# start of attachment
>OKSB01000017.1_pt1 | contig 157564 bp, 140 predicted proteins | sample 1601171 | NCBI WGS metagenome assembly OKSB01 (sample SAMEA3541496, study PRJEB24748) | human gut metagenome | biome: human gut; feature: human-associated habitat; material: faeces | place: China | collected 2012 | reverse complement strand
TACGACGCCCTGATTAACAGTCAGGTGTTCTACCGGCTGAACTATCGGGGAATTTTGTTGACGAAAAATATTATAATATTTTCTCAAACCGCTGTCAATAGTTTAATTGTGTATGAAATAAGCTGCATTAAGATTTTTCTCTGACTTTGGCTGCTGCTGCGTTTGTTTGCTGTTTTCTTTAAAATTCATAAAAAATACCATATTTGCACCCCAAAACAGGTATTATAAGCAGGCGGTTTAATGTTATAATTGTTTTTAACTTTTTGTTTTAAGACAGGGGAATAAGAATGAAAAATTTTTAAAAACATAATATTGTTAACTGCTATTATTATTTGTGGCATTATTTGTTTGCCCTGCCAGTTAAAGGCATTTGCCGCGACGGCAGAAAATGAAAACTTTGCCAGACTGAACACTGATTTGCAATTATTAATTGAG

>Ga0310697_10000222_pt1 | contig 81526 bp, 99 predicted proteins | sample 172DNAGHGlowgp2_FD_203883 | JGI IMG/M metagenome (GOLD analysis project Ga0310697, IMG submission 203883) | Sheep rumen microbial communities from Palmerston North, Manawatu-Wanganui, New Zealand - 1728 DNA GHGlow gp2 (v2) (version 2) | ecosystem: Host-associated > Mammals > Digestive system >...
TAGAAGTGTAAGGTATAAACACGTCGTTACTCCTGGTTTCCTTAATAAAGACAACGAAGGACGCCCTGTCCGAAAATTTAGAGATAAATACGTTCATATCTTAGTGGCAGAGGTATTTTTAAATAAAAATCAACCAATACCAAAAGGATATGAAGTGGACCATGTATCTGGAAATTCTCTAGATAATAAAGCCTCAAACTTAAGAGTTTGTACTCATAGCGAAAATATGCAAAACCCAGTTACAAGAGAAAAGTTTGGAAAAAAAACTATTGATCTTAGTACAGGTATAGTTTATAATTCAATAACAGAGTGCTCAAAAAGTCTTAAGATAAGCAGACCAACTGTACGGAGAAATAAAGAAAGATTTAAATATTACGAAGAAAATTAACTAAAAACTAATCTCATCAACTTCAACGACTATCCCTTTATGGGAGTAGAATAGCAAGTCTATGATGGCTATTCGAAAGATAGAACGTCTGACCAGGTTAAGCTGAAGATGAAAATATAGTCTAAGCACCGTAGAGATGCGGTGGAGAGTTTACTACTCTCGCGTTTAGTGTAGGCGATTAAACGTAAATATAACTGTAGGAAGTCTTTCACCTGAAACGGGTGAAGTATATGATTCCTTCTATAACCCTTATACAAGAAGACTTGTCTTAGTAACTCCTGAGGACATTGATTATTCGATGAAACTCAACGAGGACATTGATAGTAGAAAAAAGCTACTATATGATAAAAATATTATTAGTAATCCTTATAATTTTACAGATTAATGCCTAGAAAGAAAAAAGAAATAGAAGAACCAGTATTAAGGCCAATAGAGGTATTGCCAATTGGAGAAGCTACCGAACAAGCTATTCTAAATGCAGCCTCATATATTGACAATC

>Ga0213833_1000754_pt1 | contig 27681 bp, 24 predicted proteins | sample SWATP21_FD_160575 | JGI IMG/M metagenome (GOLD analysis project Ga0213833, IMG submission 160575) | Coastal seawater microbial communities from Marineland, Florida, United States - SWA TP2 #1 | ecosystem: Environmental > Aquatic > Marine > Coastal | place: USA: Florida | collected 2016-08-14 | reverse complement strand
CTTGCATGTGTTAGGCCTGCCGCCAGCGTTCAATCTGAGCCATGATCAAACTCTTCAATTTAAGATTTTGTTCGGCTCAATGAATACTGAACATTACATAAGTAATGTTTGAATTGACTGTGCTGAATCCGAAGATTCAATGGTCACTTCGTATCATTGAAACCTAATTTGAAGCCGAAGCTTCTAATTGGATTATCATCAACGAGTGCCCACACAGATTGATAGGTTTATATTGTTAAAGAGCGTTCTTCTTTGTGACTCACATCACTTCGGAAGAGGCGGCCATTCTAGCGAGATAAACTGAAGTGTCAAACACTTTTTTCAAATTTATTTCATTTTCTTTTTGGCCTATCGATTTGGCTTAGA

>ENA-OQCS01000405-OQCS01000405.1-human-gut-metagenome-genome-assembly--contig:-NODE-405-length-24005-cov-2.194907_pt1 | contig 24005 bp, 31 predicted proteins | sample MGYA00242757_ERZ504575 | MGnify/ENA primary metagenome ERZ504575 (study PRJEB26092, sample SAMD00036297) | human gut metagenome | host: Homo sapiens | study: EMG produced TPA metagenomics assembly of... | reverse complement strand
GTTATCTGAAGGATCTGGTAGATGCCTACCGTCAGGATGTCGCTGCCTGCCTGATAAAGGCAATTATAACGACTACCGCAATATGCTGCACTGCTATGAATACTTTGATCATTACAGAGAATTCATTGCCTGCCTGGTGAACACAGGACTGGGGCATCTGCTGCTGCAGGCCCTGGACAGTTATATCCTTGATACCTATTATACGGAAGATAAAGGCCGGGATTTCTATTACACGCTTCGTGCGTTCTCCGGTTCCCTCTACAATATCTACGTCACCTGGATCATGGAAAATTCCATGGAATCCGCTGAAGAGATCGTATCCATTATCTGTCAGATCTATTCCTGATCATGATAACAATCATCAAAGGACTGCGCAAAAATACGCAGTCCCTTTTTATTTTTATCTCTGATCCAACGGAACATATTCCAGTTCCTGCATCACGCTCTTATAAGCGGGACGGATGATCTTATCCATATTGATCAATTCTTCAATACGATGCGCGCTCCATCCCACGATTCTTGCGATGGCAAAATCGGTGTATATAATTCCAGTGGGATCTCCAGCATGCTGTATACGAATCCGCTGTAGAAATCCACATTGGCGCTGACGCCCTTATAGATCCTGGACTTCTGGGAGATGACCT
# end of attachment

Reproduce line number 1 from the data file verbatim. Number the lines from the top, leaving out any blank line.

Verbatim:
>OKSB01000017.1_pt1 | contig 157564 bp, 140 predicted proteins | sample 1601171 | NCBI WGS metagenome assembly OKSB01 (sample SAMEA3541496, study PRJEB24748) | human gut metagenome | biome: human gut; feature: human-associated habitat; material: faeces | place: China | collected 2012 | reverse complement strand